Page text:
Home 3D Printer Tend.ai Trains Robot to Operate Dozens of 3D Printers – Update: Tend.ai...

Tend.ai Trains Robot to Operate Dozens of 3D Printers – Update: Tend.ai Raises $2 Million

Oregon-based startup Tend.ai has built the first fully automated 3D printing farm with a robotic arm operating and monitoring multiple 3D printers.

June 24, 2016: Their cloud robotic software for machine tending makes it possible for robotic arms to perform the necessary tasks you would usually have to do yourself, from removing prints to pushing buttons. Tend.ai demonstrates the capabilities in a recently released video. The robotic arm is equipped with a webcam that reads the printers’ displays, registers when prints are complete and removes them. According to the company’s founders and developers, Mark Silliman, Rober Kieffer and James Gentes, the robot is compatible with any 3D printer with no major modifications necessary.

Artificial intelligence reads the machine’s display and presses buttons just like a human would. Tend.ai never requires you to modify or network your machines.

Users can train, monitor and control their machines from any device, including iPad, iPhone or Android mobile, once the robot and webcam are connected to the cloud via preconfigured computer supplied by the company. Thanks to the computing taking place in the cloud, users don’t need high-end computers and webcams. The software is available through monthly subscription.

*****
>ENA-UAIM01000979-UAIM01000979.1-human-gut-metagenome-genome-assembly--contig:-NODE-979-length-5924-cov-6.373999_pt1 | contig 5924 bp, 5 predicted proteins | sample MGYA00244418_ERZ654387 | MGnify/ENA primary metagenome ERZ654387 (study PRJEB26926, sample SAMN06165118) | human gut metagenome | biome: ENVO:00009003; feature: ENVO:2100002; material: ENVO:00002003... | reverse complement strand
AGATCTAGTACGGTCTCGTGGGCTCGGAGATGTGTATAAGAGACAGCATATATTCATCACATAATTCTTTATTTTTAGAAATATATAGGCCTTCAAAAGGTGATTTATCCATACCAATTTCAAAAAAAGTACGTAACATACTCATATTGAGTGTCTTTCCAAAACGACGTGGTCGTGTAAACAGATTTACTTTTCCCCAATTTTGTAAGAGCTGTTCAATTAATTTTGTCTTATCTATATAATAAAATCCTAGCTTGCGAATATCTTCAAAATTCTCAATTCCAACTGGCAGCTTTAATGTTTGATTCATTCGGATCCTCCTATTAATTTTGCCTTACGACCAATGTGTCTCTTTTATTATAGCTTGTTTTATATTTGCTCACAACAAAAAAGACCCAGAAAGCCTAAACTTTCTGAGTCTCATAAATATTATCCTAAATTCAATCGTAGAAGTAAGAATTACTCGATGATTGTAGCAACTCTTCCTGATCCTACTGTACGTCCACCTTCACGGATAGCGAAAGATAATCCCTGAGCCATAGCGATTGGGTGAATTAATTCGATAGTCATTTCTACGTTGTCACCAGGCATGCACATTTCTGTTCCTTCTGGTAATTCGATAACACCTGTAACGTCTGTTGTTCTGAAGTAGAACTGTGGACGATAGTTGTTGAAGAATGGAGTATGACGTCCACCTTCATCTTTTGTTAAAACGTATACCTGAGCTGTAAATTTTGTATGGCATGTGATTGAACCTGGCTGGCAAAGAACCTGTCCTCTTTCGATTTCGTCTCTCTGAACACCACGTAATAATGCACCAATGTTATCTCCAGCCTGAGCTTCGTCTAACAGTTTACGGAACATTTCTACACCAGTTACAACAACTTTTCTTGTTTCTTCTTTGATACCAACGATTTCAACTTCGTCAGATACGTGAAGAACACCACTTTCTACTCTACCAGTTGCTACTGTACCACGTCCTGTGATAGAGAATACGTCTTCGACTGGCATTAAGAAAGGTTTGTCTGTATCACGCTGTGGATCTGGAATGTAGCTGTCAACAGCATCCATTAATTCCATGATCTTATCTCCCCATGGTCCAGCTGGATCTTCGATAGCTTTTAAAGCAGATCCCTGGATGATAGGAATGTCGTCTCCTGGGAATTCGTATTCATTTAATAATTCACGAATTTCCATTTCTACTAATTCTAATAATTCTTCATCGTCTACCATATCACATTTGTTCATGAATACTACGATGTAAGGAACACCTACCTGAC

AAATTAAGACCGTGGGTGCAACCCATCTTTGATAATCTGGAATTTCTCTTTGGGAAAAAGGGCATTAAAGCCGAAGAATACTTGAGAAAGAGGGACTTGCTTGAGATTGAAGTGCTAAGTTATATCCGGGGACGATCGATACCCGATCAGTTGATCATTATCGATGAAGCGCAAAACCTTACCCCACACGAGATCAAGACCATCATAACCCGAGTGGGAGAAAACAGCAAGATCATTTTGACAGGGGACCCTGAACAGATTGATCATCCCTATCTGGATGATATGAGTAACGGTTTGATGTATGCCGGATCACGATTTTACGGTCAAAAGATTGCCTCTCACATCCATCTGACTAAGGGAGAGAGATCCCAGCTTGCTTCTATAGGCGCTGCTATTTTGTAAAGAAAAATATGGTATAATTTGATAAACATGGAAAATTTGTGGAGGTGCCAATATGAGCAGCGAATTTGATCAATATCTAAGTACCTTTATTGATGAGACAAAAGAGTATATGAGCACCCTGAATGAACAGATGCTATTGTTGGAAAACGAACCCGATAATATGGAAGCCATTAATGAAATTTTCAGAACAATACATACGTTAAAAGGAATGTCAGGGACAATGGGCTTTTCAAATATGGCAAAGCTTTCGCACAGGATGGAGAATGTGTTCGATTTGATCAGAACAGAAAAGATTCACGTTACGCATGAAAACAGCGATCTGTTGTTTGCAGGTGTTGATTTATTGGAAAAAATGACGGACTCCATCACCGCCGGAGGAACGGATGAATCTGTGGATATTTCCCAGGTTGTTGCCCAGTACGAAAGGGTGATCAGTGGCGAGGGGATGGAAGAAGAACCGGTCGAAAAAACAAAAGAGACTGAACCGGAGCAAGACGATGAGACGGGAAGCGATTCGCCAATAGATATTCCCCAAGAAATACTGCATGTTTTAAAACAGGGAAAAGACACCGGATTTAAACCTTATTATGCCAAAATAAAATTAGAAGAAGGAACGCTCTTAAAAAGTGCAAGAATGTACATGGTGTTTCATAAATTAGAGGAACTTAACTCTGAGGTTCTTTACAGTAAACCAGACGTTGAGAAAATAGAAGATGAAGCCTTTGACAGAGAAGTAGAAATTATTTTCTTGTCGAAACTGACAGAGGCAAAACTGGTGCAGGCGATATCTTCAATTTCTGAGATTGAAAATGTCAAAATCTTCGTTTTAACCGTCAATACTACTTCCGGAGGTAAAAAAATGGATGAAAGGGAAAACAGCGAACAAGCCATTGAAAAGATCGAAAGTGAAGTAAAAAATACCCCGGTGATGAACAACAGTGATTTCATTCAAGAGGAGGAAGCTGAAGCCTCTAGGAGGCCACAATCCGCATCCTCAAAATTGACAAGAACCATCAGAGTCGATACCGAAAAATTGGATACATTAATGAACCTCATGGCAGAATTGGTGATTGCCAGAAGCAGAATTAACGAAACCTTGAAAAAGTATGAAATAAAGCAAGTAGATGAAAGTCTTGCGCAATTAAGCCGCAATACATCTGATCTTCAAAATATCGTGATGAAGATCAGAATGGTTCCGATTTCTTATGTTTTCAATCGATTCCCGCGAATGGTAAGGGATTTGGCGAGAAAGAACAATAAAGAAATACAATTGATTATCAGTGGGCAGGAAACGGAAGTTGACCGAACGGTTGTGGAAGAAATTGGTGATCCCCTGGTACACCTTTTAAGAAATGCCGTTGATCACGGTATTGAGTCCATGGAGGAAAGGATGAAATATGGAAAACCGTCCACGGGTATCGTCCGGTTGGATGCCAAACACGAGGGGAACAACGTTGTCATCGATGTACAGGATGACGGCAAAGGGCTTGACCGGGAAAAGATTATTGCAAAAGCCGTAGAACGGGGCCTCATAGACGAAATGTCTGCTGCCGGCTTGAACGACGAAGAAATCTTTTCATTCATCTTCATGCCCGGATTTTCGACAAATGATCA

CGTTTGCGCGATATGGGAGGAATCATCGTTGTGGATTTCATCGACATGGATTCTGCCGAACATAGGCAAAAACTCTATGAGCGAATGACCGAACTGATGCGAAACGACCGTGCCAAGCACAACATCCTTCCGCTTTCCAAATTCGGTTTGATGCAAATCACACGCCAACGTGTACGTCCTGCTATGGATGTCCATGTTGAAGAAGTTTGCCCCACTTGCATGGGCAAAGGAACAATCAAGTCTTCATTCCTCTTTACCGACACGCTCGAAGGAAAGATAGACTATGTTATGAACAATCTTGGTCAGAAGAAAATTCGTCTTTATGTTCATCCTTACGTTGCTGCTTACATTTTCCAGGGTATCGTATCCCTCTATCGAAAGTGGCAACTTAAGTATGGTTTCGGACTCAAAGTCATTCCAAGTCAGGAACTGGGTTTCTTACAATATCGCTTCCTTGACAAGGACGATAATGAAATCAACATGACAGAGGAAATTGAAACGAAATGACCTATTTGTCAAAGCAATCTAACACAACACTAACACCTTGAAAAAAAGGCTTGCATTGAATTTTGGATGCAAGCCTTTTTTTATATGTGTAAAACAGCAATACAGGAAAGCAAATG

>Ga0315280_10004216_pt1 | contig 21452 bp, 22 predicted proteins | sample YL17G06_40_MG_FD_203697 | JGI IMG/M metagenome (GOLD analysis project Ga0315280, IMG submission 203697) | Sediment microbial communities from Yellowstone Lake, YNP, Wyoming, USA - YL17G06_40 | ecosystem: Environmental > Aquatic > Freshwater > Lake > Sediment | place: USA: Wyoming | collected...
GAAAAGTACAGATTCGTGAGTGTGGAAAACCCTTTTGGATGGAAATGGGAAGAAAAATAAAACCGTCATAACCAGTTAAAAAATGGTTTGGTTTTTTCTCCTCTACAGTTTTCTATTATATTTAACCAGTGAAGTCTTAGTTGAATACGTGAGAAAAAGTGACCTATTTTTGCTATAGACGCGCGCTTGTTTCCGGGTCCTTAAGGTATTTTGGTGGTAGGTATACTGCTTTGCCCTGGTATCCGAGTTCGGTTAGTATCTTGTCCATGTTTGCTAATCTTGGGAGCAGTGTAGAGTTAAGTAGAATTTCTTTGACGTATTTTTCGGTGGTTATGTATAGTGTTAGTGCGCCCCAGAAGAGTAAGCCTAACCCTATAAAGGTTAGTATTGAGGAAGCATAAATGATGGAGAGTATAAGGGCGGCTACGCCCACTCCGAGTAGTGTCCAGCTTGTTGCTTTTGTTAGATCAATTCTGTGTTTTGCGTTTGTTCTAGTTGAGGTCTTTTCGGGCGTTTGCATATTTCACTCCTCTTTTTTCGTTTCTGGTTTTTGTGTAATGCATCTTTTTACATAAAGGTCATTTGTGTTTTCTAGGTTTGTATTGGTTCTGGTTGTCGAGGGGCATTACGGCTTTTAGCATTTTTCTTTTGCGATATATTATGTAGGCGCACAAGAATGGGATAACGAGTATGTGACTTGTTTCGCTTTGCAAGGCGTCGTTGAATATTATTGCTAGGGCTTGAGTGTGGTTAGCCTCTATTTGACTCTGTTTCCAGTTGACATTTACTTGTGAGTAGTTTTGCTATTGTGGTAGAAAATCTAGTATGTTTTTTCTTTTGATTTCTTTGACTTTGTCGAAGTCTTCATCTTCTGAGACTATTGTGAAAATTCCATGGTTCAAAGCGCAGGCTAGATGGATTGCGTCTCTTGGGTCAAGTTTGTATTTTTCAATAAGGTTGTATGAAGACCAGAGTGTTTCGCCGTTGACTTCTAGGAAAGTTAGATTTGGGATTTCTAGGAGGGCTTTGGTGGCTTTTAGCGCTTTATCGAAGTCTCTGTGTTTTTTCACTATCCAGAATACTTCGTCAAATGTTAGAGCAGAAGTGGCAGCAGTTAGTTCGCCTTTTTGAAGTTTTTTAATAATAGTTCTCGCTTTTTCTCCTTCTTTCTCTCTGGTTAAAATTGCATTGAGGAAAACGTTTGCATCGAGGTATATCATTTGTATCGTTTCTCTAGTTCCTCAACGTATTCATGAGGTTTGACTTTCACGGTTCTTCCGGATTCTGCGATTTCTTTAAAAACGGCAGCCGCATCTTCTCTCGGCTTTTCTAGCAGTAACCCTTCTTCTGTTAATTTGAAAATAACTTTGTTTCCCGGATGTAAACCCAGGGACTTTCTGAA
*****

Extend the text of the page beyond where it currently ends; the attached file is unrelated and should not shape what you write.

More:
November 9, 2016: Update – Tend.ai raises $2 million to further develop software

Tend.ai has raised $ 2 million in seed funding from True Ventures to further develop their software prototype.

“It has all the elements we look for,” said True Ventures partner Toni Schneider who took the whole financing round. “Great team that has worked together before, deep experience, and a really unique, innovative product. I kept talking to people who told me these robots are the future of the industry, but a small business buys one, and then what? This takes something that’s been in use for a while and brings it to a larger user base.”

The startup has expanded their software to work with CNC and injection moulding machines since June. According to co-founder and CEO Mark Silliman, who confirms interest from the aerospace industry, the money will primarily go towards development, as they are currently hiring coders and roboticists. Early adopter clients will be official customers as of January 1.